In Delhi, 18 children go missing every day and four of them are never traced, says Alliance for People’s Rights, a NGO. The average number of children missing each year works out to be around 6,000, according to one estimate. A little more than 50 per cent of them are girls. Missing people also include senior citizens and women.
Noorjahan Khatun (27) is the guardian angel of Delhi’s missing people. Her watchful abode is the Delhi Metro. And she “has reunited women, senior citizens and children with their families in over 100 cases, where they had been separated at the Metro”, reports the Hindustan Times.
Khatun is a CISF (Central Industrial Security Forces) constable, who does her job with a passion. Last year, a woman, a native of West Bengal, was lost and in tears at New Delhi Metro station. In the middle of boarding a train, she had been separated from her husband. As she could not speak any language except Bengali, she was in a state of panic.
Khatun noticed the woman, and found that though she could not remember her husband’s cell number, she could recall the name of the hotel where they stayed. Khatun talked to the hotel reception, got the husband’s number from the register, called up the man who was also in panic, and brought the couple together. Such case histories have been documented, and Khatun most often figures in them as the god-sent saviour.
Earlier this year, NDTV reported Khatun was instrumental in bringing joy to the lives of an old couple from Uttar Pradesh’s Etawah. Their 15-year-old granddaughter had got separated from them in the crowd at the Chandni Chowk station. Khatun saw the desperate couple was in a state of shock, and found out their granddaughter had gone missing. They did not know how.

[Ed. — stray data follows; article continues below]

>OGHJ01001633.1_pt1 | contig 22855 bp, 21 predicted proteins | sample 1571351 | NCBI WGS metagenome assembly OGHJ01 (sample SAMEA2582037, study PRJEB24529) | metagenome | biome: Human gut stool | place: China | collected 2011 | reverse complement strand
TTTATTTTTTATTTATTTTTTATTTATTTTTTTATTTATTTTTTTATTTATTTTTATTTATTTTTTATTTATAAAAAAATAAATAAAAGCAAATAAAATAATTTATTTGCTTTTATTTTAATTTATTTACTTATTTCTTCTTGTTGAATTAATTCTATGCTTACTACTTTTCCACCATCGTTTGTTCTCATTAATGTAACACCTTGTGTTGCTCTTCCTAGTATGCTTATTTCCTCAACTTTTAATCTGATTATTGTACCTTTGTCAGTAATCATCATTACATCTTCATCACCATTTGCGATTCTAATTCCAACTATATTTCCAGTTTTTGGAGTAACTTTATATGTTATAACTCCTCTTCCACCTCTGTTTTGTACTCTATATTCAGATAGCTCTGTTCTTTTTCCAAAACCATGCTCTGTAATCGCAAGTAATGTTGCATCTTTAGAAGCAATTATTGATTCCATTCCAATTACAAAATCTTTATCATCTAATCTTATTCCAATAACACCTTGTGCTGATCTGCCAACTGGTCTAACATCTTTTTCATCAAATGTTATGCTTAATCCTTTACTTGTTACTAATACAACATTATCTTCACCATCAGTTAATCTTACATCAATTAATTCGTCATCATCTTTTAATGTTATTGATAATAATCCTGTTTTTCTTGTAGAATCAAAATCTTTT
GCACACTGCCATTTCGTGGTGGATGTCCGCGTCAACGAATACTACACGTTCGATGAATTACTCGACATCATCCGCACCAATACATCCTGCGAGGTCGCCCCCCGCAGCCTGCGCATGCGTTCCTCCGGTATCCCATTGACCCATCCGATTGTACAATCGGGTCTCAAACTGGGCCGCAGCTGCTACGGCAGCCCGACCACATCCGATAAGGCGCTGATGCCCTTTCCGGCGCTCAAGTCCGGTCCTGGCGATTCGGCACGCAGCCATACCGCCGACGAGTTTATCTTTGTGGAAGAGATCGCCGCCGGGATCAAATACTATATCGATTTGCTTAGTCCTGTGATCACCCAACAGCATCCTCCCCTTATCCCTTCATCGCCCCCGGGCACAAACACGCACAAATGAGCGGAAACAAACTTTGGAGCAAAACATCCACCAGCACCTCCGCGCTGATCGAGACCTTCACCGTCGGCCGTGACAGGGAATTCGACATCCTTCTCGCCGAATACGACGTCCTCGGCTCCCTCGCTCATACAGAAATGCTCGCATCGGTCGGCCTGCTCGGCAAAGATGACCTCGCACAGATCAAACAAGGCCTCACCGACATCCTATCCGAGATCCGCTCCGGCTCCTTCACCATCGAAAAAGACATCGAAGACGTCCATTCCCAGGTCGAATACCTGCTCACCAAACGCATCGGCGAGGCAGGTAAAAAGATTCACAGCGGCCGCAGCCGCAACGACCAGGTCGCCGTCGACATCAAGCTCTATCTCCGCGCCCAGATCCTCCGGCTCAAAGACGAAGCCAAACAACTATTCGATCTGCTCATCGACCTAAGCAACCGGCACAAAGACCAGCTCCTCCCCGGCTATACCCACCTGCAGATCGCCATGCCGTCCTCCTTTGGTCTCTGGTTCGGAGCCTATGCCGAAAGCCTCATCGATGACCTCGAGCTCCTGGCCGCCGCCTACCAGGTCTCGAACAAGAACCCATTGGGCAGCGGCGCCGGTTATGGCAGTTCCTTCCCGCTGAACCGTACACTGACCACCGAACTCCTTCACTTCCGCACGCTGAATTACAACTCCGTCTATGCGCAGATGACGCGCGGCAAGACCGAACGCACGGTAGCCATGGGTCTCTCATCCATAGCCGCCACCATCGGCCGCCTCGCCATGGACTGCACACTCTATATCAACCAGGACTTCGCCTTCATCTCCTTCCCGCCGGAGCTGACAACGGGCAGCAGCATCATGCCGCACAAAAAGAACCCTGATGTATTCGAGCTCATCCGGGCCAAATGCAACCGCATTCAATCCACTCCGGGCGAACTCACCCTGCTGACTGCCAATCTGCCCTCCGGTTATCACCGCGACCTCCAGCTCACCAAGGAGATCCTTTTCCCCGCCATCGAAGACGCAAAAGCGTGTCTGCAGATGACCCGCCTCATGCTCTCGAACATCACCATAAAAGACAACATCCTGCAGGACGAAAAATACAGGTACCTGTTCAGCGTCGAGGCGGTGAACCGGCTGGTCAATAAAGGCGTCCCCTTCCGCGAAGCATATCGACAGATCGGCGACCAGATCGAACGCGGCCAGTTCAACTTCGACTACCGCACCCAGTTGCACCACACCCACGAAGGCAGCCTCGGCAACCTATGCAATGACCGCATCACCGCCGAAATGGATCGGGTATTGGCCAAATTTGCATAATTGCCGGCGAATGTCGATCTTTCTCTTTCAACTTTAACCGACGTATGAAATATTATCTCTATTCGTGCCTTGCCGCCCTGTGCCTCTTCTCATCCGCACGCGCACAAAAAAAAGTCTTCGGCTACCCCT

The girl, meanwhile, had gone ahead and reached another station. Khatun alerted the CCTV control room, who swung into action. The girl was finally located at New Delhi Railway station, and the information relayed back to Khatun. And yet another happy reunion took place, thanks to the young constable, who has an eye for those in distress. And she has plenty of common sense.
The task that Khatun has set for herself is not so simple as it may sound. The Delhi Metro’s daily footfall is around 28 lakh. It is in this sea of humanity that people like Khatun have to deep-dive and come up with precious finds.
Khatun joined CISF in 2008, and the Metro wing in 2011. Very often, Khatun observes that separation happens at escalators, tills, and censor doors. And of course, there is always the milling crowd.
Khatun is now generally considered by her department as an expert in finding missing people. The gentle-looking constable has sharp eyes, and a way of joining the dots that very few people can match up to.
Sometimes, it’s not children, according to one CISF source. The crowd often renders even adults helpless and makes them behave like children. About 100 adults are separated – and reunited – on an average every year, thanks to people like Khatun.
Source Link – Khaleej Times